Jonathan L. Friedmann, Ph.D.
The dictionary defines its subject matter, words, as distinct meaningful elements of writing or speech. This could imply that a single word—isolated from a linguistic or real-life setting—maintains a rigid meaning. However, all but the most technical dictionary terms show that, while a word may exist as a “distinct meaningful element,” precisely what that meaning is depends on how, when, and where the word is used. The further removed it is from a relationship with other words, the less confidently it possesses monosemy, or a single basic meaning. The Oxford English Dictionary abundantly demonstrates this point, providing 464 definitions for “set,” 396 for “run,” 368 for “take,” 343 for “stand,” and so on.
The presence of two or more possible meanings within a single word, known as lexical ambiguity or homonymy, is a natural and widespread aspect of language. Perhaps the most instructive (and amusing) examples are auto-antonyms: words that contain opposite meanings. “Custom,” for instance, means both standard and one-of-a-kind. “Cleaving” means both clinging and splitting apart. “Sanction” means both permit and punish. Related to these are words whose meanings have changed over time, like “awful,” which used to mean awe-inspiring, and “resentment,” which used to mean gratitude. Merriam-Webster recently authorized the colloquial (mis)use of “literally” by listing “figuratively” among its possible meanings (much to the chagrin of grammar-snobs).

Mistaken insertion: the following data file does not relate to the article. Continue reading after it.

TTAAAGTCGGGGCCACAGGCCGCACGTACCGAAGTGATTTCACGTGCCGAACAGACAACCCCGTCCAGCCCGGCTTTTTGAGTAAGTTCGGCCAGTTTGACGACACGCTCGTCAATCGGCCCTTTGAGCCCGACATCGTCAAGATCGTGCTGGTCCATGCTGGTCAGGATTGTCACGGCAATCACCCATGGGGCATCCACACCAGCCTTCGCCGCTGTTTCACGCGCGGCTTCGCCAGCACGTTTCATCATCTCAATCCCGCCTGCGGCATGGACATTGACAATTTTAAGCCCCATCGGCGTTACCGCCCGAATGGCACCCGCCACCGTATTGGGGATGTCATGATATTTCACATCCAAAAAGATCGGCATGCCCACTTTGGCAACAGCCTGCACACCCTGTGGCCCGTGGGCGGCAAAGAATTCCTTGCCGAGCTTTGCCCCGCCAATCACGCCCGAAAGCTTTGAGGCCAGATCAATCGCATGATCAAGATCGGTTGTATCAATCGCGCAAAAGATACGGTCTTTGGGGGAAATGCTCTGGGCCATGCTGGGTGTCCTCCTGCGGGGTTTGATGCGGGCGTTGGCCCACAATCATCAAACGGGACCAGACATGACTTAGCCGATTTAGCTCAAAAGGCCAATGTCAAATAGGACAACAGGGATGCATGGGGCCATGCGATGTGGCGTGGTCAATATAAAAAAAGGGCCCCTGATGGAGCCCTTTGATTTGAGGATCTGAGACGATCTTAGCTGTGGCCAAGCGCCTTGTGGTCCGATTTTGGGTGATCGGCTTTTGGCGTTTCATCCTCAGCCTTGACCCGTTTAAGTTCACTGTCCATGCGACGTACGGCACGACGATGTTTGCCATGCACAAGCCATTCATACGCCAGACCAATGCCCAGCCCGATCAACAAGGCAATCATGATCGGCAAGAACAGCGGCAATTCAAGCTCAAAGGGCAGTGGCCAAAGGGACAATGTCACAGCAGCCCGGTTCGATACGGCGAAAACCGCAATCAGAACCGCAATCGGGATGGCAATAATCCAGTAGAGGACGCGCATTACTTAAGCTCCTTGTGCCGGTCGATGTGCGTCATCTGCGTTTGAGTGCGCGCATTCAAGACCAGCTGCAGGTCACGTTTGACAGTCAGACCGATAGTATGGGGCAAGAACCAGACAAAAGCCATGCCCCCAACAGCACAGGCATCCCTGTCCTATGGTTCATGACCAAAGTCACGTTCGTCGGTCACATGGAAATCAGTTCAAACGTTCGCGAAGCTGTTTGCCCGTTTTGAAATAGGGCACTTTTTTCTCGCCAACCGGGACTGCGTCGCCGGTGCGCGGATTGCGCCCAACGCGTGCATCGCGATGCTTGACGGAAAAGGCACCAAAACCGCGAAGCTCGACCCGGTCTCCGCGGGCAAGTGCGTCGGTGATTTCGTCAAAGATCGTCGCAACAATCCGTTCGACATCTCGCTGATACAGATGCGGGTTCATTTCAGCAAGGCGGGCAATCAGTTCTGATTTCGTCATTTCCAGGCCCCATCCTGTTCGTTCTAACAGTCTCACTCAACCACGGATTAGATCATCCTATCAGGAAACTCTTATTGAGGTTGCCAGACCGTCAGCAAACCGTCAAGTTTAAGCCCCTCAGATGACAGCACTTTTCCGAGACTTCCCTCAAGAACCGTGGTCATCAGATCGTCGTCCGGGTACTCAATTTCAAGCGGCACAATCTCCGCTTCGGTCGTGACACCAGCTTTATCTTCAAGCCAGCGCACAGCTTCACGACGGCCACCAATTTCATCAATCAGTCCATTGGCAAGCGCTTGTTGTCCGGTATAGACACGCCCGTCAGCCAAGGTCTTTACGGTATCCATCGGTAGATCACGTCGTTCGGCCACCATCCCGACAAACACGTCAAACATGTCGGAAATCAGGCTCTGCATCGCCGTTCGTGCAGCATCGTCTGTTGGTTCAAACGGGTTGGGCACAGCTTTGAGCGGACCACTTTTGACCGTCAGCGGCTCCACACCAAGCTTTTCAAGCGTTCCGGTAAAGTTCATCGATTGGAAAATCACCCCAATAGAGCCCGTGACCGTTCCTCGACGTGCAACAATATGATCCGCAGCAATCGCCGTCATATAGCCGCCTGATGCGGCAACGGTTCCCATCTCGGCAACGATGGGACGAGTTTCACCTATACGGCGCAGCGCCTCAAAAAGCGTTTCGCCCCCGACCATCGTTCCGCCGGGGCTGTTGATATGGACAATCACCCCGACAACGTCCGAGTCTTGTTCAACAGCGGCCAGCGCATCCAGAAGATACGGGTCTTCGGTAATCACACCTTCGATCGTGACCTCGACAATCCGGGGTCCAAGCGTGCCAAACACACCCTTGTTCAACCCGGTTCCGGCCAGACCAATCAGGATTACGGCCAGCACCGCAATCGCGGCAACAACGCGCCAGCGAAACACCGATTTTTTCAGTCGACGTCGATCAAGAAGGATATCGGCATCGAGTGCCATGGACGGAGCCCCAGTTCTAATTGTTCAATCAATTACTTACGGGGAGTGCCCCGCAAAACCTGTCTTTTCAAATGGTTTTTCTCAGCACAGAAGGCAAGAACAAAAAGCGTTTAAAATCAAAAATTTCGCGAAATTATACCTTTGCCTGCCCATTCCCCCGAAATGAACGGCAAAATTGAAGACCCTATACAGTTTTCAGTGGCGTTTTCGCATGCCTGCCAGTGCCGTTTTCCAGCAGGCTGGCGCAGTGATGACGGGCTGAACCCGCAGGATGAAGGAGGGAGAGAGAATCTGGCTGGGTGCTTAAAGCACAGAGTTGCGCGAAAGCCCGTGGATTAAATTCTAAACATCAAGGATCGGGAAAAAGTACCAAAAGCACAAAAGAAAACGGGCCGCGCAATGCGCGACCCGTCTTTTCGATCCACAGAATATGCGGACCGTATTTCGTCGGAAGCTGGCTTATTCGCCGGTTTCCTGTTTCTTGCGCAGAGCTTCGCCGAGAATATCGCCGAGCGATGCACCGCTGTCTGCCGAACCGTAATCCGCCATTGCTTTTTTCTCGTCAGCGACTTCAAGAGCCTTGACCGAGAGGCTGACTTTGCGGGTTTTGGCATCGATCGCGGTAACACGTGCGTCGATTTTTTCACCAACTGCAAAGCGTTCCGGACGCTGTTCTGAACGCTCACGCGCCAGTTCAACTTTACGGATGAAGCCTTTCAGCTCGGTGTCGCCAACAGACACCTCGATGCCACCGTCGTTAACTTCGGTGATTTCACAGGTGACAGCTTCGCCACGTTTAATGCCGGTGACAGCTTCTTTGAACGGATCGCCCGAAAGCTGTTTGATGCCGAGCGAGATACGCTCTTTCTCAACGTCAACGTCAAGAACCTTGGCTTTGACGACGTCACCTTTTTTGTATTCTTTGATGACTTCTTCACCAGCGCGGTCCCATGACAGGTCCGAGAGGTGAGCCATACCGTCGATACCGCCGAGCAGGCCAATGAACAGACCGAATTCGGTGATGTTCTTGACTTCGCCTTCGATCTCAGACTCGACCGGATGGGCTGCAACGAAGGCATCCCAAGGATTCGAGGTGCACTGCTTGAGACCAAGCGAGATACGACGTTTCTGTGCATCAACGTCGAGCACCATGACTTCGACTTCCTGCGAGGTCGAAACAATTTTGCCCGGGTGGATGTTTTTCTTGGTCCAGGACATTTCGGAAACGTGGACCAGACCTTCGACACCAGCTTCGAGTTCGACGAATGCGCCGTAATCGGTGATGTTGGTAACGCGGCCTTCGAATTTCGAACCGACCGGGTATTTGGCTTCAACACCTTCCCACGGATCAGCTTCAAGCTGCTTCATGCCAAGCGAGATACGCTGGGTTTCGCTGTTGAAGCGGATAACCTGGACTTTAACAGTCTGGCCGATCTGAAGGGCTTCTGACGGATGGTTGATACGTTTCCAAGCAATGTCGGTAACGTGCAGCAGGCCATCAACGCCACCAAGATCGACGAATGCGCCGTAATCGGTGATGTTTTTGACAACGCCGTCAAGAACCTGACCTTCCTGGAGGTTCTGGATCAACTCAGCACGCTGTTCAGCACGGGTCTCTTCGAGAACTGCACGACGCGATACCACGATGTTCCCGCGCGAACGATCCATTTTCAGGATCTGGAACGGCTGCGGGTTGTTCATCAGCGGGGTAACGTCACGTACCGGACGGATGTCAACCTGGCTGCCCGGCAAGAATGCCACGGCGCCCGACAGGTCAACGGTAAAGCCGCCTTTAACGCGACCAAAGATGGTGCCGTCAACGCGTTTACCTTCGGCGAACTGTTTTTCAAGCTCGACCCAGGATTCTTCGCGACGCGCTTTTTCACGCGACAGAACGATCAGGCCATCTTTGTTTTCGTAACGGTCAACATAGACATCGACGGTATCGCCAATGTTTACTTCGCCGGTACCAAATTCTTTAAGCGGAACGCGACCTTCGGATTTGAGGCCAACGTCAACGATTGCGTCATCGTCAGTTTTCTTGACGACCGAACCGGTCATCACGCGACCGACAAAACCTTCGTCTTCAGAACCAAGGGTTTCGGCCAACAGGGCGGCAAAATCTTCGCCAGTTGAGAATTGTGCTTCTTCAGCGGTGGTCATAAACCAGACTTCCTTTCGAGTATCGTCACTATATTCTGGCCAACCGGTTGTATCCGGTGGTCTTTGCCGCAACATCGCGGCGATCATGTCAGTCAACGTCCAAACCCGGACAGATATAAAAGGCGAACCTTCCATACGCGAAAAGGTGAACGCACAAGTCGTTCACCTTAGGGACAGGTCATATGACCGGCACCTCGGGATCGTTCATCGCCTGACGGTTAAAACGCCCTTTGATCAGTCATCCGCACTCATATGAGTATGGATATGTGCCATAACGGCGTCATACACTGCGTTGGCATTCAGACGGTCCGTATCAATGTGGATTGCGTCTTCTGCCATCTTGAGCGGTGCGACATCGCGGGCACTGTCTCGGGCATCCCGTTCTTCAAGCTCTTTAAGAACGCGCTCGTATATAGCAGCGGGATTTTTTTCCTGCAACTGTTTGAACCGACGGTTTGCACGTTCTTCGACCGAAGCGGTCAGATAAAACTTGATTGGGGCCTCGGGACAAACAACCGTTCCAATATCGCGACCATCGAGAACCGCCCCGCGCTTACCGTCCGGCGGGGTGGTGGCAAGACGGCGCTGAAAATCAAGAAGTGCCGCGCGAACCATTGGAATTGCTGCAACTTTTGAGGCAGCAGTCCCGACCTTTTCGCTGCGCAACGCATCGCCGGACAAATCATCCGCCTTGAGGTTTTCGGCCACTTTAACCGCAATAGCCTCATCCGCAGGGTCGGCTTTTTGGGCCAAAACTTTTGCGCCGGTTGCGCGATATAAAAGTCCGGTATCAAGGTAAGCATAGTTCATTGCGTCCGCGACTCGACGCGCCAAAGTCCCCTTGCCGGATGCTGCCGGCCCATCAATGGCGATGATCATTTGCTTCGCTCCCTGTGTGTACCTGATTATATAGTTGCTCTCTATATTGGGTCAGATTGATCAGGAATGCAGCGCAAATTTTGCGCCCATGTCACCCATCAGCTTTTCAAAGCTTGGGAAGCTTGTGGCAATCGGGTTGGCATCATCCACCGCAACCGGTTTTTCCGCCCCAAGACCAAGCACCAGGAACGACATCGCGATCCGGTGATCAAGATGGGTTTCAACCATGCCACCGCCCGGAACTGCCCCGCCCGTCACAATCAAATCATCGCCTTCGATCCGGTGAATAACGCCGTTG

All of this points to what linguist Alan Cruse calls the “contextual variability of word meaning.” Words in cooperation with their surroundings receive a particular meaning at a particular time. This phenomenon is even more pronounced in music.
A single note sounded in seclusion has virtually no signification. It can have an abundance of qualities—pitch, color, dynamic, vibrato (or lack thereof), etc.—but these are too neutral to impart a meaning. Whereas a multivalent term like “set” has intrinsic possibilities in the hundreds, the potential meaning of a single note is almost entirely extrinsic. It is a tabula rasa awaiting the impress of simultaneous pitches (harmony) and/or a succession of pitches (melody).
To some extent, this puts language and music in alignment. Both words and notes receive meaning from the rules of usage. In different types of sentences, words are used differently and carry different senses. In different types of musical phrases, notes are used differently and give different impressions. Both instances require a level of fluency to detect the intended syntactical meaning. Yet, while this tends to shape words into a clear and generally understood message, musical communication retains a certain vagueness. This is not just because music affects people in varying ways, even within a fluency group—something that can also occur with language. What is key is that music, unlike language, has no concrete or factual reference point. “Bank” takes on a direct meaning from its context; a musical note does not. True, music’s abstractness can be restrained by sonic and social contexts; but its implications remain variable.